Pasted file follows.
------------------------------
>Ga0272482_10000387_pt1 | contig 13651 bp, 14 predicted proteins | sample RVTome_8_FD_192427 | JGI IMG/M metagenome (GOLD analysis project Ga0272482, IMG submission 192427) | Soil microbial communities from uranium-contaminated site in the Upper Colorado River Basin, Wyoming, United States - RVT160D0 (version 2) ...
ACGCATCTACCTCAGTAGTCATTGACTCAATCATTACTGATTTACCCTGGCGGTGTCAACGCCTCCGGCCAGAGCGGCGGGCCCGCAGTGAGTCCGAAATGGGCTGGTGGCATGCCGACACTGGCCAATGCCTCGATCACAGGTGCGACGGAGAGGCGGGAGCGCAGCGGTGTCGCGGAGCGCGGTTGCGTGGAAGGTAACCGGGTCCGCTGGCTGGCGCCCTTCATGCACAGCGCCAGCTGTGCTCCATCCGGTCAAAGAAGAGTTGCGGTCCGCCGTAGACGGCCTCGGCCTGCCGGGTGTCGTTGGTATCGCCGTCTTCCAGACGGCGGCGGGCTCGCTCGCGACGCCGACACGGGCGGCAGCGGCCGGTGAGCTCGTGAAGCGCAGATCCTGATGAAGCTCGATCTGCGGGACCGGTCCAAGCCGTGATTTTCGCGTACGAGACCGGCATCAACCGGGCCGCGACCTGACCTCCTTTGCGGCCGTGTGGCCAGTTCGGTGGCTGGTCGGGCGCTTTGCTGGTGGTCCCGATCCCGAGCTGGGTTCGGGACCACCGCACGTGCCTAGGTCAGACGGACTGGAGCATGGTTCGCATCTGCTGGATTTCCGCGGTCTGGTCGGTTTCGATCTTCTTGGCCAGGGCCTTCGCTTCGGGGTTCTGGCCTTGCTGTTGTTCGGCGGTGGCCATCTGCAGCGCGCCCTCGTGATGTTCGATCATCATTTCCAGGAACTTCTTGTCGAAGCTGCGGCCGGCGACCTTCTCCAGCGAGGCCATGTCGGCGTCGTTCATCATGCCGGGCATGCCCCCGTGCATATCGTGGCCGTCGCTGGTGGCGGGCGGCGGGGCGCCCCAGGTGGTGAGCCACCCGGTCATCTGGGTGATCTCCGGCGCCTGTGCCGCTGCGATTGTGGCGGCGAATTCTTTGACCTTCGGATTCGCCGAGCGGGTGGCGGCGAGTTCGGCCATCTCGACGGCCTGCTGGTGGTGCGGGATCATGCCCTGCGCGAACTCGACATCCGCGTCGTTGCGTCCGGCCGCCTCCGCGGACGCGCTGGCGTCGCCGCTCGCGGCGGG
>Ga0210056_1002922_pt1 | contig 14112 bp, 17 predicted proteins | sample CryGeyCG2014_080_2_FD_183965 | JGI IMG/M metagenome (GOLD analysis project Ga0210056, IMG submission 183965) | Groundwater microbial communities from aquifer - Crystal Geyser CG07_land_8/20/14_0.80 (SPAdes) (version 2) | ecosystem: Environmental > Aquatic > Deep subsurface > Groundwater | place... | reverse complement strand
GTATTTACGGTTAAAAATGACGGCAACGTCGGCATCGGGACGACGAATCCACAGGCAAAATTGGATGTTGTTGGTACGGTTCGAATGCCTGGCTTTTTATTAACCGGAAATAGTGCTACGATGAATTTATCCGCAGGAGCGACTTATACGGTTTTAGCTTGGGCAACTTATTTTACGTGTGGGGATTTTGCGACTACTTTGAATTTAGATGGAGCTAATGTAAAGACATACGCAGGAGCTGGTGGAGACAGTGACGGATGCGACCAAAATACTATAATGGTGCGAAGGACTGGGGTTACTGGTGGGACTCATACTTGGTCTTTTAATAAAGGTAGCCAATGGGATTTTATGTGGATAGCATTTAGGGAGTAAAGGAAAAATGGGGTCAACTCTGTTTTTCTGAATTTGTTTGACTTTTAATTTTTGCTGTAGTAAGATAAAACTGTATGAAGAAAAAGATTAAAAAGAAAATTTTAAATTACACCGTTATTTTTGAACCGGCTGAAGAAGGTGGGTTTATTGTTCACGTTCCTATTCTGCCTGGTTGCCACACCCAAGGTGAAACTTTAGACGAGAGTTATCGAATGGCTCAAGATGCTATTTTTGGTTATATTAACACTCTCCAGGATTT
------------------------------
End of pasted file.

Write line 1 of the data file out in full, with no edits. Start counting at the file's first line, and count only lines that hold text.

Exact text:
>Ga0272482_10000387_pt1 | contig 13651 bp, 14 predicted proteins | sample RVTome_8_FD_192427 | JGI IMG/M metagenome (GOLD analysis project Ga0272482, IMG submission 192427) | Soil microbial communities from uranium-contaminated site in the Upper Colorado River Basin, Wyoming, United States - RVT160D0 (version 2) ...